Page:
Jeffrey S. Gregori, Vice President, Solutions Consulting, The Nielsen Company
SUMMARY: What a difference a year makes. Restaurant operators enjoyed a solid 2008, but by mid-year 2009, more than 4,000 had closed and the average guest check plunged more than 8%. Where did all the diners go? Grocery stores, supercenters and club stores—to pick up meat, seafood, produce, deli and bakery goods for a home-shared meal.
There is nothing like staying home for real comfort. – Jane Austen
Home. It’s our refuge when the world gets to be too much. The upside of a recession is that we come together around the kitchen table to share our meal and our day, taking comfort in the safe harbor of home. While that’s bad news for restaurants, from white table cloth to casual dining, it’s good news for retailers.
Through September 2009, Nielsen reported total store sales—which includes the Rx, perishables, center store grocery (UPC food & beverage), health & beauty care, and general merchandise departments—are expanding. The perishable department is growing faster than all retail sectors in the total market.
According to Nielsen, reported household deli spend for year ending September 2009 was $200—a 5% increase from last year. Bakery whipped up average annual household sales of $174 per year with a 3% increase. Fresh meat and seafood cooked up sales of $437 per year for a 4% gain, produce increased 3% based on annual average sales of $279 per household. Perishable departments are becoming one of the most productive departments at retail and channels outside of supermarkets are taking notice.
What the recession has wrought, among other things, is a transfer of dollars away from dining out toward spending more on prepared meals at retail. A 2009 Nielsen survey finds that 46% of American households say they are eating out less. And the sales data supports that statement as value-priced prepared meals at retail are posting double digit increases in supermarkets, supercenters and club stores. Other recessionary strategies include reducing unnecessary spending (27%), driving less (14%), shopping for bargains (13%), using coupons (12%), combining shopping trips (8%), going out less for entertainment (6%) and purchasing more private label goods (5%).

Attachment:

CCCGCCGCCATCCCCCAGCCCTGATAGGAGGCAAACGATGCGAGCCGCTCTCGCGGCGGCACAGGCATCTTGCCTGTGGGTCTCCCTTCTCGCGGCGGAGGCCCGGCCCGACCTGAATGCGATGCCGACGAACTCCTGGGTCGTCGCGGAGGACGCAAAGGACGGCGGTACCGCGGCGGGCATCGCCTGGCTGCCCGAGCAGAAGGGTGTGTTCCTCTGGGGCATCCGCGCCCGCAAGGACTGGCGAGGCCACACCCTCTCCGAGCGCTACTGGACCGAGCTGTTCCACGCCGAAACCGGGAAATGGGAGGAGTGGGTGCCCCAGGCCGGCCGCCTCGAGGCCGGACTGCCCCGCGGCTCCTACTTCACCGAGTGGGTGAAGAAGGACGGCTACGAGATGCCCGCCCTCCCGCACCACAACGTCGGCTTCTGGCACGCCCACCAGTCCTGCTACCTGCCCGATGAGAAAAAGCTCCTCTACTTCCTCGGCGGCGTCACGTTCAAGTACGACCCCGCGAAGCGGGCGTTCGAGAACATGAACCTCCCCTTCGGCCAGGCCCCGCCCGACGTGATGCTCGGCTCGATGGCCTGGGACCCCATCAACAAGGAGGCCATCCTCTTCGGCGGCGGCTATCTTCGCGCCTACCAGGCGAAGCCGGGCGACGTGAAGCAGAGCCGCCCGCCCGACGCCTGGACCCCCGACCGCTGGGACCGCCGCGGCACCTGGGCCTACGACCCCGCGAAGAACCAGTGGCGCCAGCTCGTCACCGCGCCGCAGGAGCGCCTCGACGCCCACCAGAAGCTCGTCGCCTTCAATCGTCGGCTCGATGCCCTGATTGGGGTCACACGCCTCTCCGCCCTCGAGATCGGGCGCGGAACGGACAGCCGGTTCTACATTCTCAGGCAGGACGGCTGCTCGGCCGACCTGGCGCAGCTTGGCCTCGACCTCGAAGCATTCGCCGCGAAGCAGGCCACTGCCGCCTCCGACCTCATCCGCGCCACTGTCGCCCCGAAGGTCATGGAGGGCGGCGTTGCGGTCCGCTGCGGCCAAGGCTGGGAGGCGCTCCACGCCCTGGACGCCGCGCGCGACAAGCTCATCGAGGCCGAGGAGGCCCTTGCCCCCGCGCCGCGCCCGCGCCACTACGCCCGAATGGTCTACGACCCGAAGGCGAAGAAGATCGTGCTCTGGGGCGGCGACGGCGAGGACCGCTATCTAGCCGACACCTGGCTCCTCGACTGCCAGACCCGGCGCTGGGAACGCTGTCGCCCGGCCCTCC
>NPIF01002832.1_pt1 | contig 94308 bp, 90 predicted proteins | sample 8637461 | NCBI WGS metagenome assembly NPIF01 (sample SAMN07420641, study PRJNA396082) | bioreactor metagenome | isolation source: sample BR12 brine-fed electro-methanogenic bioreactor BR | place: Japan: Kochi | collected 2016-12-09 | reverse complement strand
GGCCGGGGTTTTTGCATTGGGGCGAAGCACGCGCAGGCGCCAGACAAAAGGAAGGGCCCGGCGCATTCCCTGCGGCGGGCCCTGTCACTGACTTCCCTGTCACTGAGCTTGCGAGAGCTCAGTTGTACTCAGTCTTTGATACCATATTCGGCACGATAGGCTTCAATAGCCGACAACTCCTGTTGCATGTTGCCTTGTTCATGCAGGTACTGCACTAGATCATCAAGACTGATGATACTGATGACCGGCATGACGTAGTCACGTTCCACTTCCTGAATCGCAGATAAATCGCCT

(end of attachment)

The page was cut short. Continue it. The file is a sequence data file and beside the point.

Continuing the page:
Supermarkets hold a dominant share position with perishables in the meat and seafood department with a 70% market share. More importantly, shoppers are spending more with grocers. Key factors fueling supermarket meat and seafood sales include promotions—51% of meat and seafood is purchased on sale—and prominent circular placement noted by 41% of shoppers.
Shoppers are trading down, up and side-ways as less expensive non-red-meat and seafood protein options such as turkey, chicken and pork sourced primarily from beef department sales. This trade down is occurring in both fresh and fully cooked product categories. Retailers should offer shoppers ideas to enhance the dinner menu with add-ons such as marinades, sauces and seasonings, which are posting double digit increases on both a dollar and unit basis.
Alternative channels are also making a strong push for this business. Supercenters have done a super job with new perishable formats, growing both the purchase size (up 2% to $11.80) and frequency of perishable purchases (from 18.4 to 18.7 trips per year). This holds true in particular for the meat and seafood departments, where supercenters snagged a 0.6 share point change.
Supermarkets hold an even stronger share of produce with more than 72% of the business and growing, posting a 0.3 share increase versus year ago. Supercenters are turning the competition green with envy capturing 12% of the market. Club stores are still underdeveloped in produce (7.9% share) versus comparable department share levels.
Retailers have a unique opportunity via their produce department to build their health and wellness equity and market position. The Natural Marketing Institute has identified 25% of the population as “Well Being” shoppers that are health and wellness focused, do the best job of eating right and use quality as their purchase barometer, not price or brand image. Indeed, the Nielsen sales data affirms these results as these shoppers buy 25% more produce than any other perishable sector and prefer random weight items at their freshness peak.